• Genetic contamination from GMOs could fundamentally affect the very seeds we rely on for future crops.
  • Farmers often find themselves at the mercy of large corporations when they adopt GM crops, which can increase the overall cost of farming and even lead to indebtedness.
  • Regulations surrounding GMOs aren’t always effective, and there’s often a conflict of interest because the safety data and field trials are conducted by the same companies with commercial interests.
  • The process of regulating GMOs lacks transparency, which adds to people’s concerns. For instance, the refusal of regulatory bodies to release safety testing data only fuels mistrust.
  • A recent incident with BT cotton highlights the risks involved. Farmers faced losses when pests attacked the very crop that was supposed to resist them, leading some to switch back to non-GMO varieties.

Concerns / Challenges

  • Many people oppose GM crops because they simply don’t trust them and want to proceed with caution. The feeling is that there’s a lack of transparency in how regulations are made, and there’s a worry about conflicts of interest.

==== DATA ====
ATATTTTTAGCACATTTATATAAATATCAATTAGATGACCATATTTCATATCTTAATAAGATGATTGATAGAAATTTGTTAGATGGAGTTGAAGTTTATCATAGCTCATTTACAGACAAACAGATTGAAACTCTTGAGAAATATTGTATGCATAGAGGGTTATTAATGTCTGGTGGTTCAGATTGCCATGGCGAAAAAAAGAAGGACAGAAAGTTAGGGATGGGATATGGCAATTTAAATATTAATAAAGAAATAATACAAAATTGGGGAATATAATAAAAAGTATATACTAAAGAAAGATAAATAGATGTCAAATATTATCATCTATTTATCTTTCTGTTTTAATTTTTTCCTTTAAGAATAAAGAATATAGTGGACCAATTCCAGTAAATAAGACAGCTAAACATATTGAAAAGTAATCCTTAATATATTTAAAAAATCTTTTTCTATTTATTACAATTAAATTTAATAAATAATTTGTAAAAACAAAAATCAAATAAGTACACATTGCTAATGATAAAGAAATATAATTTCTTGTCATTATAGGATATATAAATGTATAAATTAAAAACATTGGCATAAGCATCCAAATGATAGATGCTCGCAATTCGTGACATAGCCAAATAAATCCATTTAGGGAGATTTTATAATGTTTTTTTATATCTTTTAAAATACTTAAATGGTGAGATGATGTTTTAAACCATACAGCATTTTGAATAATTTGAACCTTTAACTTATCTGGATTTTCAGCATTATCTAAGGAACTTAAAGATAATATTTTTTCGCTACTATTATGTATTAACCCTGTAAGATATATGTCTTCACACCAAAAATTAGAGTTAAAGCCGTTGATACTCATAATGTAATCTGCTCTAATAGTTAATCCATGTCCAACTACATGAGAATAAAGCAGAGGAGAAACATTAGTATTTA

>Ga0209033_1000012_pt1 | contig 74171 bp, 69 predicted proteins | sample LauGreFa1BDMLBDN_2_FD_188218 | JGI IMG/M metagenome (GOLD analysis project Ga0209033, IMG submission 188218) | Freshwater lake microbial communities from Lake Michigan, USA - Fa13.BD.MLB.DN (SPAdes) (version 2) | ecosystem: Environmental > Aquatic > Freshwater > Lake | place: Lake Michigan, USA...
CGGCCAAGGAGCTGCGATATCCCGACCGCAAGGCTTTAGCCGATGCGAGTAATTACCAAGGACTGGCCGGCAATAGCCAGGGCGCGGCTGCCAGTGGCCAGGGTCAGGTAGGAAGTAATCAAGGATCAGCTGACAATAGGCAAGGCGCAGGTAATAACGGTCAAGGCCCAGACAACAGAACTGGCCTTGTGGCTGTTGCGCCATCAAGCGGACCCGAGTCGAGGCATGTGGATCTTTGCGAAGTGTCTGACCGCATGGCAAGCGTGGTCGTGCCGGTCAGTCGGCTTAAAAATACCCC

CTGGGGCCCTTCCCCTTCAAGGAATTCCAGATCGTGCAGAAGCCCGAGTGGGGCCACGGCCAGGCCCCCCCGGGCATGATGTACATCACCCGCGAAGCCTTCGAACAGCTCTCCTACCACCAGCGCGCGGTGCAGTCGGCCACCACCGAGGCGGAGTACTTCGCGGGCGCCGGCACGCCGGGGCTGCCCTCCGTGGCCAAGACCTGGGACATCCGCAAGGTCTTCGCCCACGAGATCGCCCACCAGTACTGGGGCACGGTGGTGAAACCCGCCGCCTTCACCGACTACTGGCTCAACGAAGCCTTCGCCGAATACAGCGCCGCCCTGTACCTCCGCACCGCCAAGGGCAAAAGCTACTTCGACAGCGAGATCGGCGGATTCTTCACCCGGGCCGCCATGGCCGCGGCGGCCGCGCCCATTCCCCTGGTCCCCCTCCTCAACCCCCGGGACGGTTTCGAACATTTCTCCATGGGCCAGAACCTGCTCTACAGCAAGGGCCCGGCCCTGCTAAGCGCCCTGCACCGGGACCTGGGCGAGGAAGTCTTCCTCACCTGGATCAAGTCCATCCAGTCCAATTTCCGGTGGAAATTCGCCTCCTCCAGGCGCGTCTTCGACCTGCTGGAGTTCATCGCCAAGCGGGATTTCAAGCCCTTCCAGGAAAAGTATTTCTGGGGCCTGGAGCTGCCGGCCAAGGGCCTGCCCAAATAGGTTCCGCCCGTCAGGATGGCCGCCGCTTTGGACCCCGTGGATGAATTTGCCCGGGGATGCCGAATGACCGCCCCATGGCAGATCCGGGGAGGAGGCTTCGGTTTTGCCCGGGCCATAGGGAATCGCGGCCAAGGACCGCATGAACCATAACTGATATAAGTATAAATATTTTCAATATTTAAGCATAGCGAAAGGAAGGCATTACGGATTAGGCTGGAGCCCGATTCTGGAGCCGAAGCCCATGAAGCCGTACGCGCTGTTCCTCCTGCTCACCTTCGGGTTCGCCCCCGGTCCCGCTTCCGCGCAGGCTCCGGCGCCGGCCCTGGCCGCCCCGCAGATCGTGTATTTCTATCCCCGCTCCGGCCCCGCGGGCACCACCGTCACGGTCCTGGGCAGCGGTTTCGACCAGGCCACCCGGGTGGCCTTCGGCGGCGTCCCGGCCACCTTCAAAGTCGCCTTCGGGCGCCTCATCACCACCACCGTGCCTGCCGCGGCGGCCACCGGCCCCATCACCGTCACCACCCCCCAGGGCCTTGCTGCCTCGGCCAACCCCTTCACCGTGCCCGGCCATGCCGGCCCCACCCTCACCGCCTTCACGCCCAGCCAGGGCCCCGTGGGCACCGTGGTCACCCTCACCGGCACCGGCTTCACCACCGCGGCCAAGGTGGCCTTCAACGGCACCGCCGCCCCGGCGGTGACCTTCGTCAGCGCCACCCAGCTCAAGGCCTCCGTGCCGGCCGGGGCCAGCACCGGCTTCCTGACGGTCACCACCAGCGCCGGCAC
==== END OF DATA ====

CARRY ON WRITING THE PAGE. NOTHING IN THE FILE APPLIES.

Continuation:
• In India, the same organizations that want to sell GM crops are the ones responsible for testing their safety in field trials. This creates a conflict of interest and adds to the mistrust.
  • The data surrounding GM crops is kept under wraps, which adds to the sense of unease. People worry that if these corporate-controlled crops flood the market, we’ll lose the variety of foods we currently have.
  • The pesticide industry is also seen as a major roadblock to reform. Instead of prioritizing safety and sustainability, their main goal seems to be profit, and they’re not afraid to influence policymakers to protect their interests.

Advantages of GMO Crops

  • It improves production and raises the farmer’s income. 
  • It reduces the use of pesticide and insecticide during farming that might be great moves for the betterment of the food supply.
  • It can feed a rapidly increasing population because it shows dramatically increased yields.
  • It can produce more in small areas of land.

Way Forward 

  • Technology needs supportive policies to fulfill their promises and truly benefit people.
  • Our government should invest in better infrastructure and make funding more accessible to encourage innovation.
  • India must revamp its regulations to speed up approvals and simplify research processes.
  • It’s crucial to support homegrown gene editing research to provide affordable treatments for all.
  • Before implementing any new treatments, we must ensure thorough testing for safety and effectiveness through clinical trials.
  • A collaborative approach between government, industries, and research bodies can fast-track clinical research effectively.
  • Using gene editing responsibly could address many of India’s healthcare challenges, offering tailor-made solutions at reasonable costs.

Read Also: Genetically Modified Insects